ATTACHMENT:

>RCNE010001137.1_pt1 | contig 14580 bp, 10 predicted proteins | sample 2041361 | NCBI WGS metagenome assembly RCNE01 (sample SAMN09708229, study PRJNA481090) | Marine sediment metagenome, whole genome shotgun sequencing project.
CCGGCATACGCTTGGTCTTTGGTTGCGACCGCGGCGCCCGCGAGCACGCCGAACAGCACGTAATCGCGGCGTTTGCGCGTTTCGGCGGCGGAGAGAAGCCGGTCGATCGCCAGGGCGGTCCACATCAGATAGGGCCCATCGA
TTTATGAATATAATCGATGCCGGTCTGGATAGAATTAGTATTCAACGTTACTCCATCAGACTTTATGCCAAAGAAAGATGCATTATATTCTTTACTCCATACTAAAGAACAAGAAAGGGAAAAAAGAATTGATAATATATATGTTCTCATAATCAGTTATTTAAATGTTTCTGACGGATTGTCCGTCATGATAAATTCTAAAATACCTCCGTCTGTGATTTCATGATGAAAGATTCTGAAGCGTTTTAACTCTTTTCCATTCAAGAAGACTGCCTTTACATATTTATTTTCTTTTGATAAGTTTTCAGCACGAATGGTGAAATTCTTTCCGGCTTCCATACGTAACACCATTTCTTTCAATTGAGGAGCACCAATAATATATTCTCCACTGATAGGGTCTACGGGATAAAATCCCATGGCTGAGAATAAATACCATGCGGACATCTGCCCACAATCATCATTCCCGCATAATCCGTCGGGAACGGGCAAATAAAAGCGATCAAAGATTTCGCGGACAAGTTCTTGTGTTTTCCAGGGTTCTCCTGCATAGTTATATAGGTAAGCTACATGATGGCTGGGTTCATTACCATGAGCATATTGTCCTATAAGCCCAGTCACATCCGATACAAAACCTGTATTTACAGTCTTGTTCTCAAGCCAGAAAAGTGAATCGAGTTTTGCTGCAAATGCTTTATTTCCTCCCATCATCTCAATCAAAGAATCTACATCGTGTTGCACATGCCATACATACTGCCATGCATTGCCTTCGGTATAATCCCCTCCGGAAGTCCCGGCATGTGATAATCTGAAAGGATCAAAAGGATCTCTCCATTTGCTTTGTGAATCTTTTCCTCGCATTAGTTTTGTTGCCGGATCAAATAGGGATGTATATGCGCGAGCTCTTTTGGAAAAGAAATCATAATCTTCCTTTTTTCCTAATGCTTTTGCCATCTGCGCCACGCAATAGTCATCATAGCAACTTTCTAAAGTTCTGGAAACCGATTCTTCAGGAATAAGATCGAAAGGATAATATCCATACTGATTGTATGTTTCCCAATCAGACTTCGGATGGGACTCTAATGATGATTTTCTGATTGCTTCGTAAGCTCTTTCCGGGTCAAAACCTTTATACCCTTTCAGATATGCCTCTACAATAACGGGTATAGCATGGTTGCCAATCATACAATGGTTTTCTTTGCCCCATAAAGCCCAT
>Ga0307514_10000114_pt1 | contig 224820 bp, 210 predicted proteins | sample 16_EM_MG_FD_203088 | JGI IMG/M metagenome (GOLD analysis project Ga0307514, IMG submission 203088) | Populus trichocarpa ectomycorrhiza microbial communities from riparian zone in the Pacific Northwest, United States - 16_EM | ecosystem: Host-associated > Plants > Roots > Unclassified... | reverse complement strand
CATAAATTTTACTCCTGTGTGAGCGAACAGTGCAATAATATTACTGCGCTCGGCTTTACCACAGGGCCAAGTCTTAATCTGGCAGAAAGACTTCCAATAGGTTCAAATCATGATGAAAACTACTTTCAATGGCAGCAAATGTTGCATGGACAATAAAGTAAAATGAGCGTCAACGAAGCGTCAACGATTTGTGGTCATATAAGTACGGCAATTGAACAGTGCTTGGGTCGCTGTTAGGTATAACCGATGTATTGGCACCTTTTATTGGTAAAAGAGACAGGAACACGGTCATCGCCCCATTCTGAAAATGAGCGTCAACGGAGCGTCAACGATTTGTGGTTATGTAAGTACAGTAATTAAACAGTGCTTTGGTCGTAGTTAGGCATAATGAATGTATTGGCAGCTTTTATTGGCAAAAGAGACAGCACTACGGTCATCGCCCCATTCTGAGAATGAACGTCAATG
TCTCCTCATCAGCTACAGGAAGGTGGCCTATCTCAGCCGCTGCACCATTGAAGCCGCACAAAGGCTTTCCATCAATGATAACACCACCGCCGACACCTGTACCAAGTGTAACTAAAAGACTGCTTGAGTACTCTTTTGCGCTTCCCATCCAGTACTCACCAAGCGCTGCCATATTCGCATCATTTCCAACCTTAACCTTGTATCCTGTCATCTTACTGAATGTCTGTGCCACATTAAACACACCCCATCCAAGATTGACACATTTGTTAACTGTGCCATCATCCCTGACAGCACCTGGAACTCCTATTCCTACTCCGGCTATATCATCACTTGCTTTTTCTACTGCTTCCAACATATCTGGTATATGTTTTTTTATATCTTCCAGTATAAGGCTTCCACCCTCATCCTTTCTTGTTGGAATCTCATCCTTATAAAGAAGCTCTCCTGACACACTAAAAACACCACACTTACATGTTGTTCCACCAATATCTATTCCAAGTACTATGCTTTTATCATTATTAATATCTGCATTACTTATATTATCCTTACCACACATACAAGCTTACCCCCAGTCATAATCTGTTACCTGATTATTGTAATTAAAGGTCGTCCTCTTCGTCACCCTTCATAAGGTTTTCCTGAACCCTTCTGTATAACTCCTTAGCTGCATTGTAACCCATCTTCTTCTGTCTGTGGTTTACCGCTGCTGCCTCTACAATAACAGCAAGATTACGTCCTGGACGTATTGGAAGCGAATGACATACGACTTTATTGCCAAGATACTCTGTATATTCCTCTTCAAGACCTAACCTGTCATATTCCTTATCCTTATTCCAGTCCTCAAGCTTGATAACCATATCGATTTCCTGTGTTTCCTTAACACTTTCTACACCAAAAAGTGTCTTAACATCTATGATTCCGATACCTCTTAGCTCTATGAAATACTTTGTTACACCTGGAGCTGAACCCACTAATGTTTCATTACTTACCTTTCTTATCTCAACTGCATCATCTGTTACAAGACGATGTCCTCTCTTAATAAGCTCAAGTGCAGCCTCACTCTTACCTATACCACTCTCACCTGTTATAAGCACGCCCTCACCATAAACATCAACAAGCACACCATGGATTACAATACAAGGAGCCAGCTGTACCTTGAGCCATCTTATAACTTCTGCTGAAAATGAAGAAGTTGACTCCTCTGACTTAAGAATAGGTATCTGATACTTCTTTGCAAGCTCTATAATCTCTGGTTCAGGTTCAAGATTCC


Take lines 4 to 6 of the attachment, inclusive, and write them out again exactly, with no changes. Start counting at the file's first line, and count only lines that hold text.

>Ga0307514_10000114_pt1 | contig 224820 bp, 210 predicted proteins | sample 16_EM_MG_FD_203088 | JGI IMG/M metagenome (GOLD analysis project Ga0307514, IMG submission 203088) | Populus trichocarpa ectomycorrhiza microbial communities from riparian zone in the Pacific Northwest, United States - 16_EM | ecosystem: Host-associated > Plants > Roots > Unclassified... | reverse complement strand
CATAAATTTTACTCCTGTGTGAGCGAACAGTGCAATAATATTACTGCGCTCGGCTTTACCACAGGGCCAAGTCTTAATCTGGCAGAAAGACTTCCAATAGGTTCAAATCATGATGAAAACTACTTTCAATGGCAGCAAATGTTGCATGGACAATAAAGTAAAATGAGCGTCAACGAAGCGTCAACGATTTGTGGTCATATAAGTACGGCAATTGAACAGTGCTTGGGTCGCTGTTAGGTATAACCGATGTATTGGCACCTTTTATTGGTAAAAGAGACAGGAACACGGTCATCGCCCCATTCTGAAAATGAGCGTCAACGGAGCGTCAACGATTTGTGGTTATGTAAGTACAGTAATTAAACAGTGCTTTGGTCGTAGTTAGGCATAATGAATGTATTGGCAGCTTTTATTGGCAAAAGAGACAGCACTACGGTCATCGCCCCATTCTGAGAATGAACGTCAATG
TCTCCTCATCAGCTACAGGAAGGTGGCCTATCTCAGCCGCTGCACCATTGAAGCCGCACAAAGGCTTTCCATCAATGATAACACCACCGCCGACACCTGTACCAAGTGTAACTAAAAGACTGCTTGAGTACTCTTTTGCGCTTCCCATCCAGTACTCACCAAGCGCTGCCATATTCGCATCATTTCCAACCTTAACCTTGTATCCTGTCATCTTACTGAATGTCTGTGCCACATTAAACACACCCCATCCAAGATTGACACATTTGTTAACTGTGCCATCATCCCTGACAGCACCTGGAACTCCTATTCCTACTCCGGCTATATCATCACTTGCTTTTTCTACTGCTTCCAACATATCTGGTATATGTTTTTTTATATCTTCCAGTATAAGGCTTCCACCCTCATCCTTTCTTGTTGGAATCTCATCCTTATAAAGAAGCTCTCCTGACACACTAAAAACACCACACTTACATGTTGTTCCACCAATATCTATTCCAAGTACTATGCTTTTATCATTATTAATATCTGCATTACTTATATTATCCTTACCACACATACAAGCTTACCCCCAGTCATAATCTGTTACCTGATTATTGTAATTAAAGGTCGTCCTCTTCGTCACCCTTCATAAGGTTTTCCTGAACCCTTCTGTATAACTCCTTAGCTGCATTGTAACCCATCTTCTTCTGTCTGTGGTTTACCGCTGCTGCCTCTACAATAACAGCAAGATTACGTCCTGGACGTATTGGAAGCGAATGACATACGACTTTATTGCCAAGATACTCTGTATATTCCTCTTCAAGACCTAACCTGTCATATTCCTTATCCTTATTCCAGTCCTCAAGCTTGATAACCATATCGATTTCCTGTGTTTCCTTAACACTTTCTACACCAAAAAGTGTCTTAACATCTATGATTCCGATACCTCTTAGCTCTATGAAATACTTTGTTACACCTGGAGCTGAACCCACTAATGTTTCATTACTTACCTTTCTTATCTCAACTGCATCATCTGTTACAAGACGATGTCCTCTCTTAATAAGCTCAAGTGCAGCCTCACTCTTACCTATACCACTCTCACCTGTTATAAGCACGCCCTCACCATAAACATCAACAAGCACACCATGGATTACAATACAAGGAGCCAGCTGTACCTTGAGCCATCTTATAACTTCTGCTGAAAATGAAGAAGTTGACTCCTCTGACTTAAGAATAGGTATCTGATACTTCTTTGCAAGCTCTATAATCTCTGGTTCAGGTTCAAGATTCC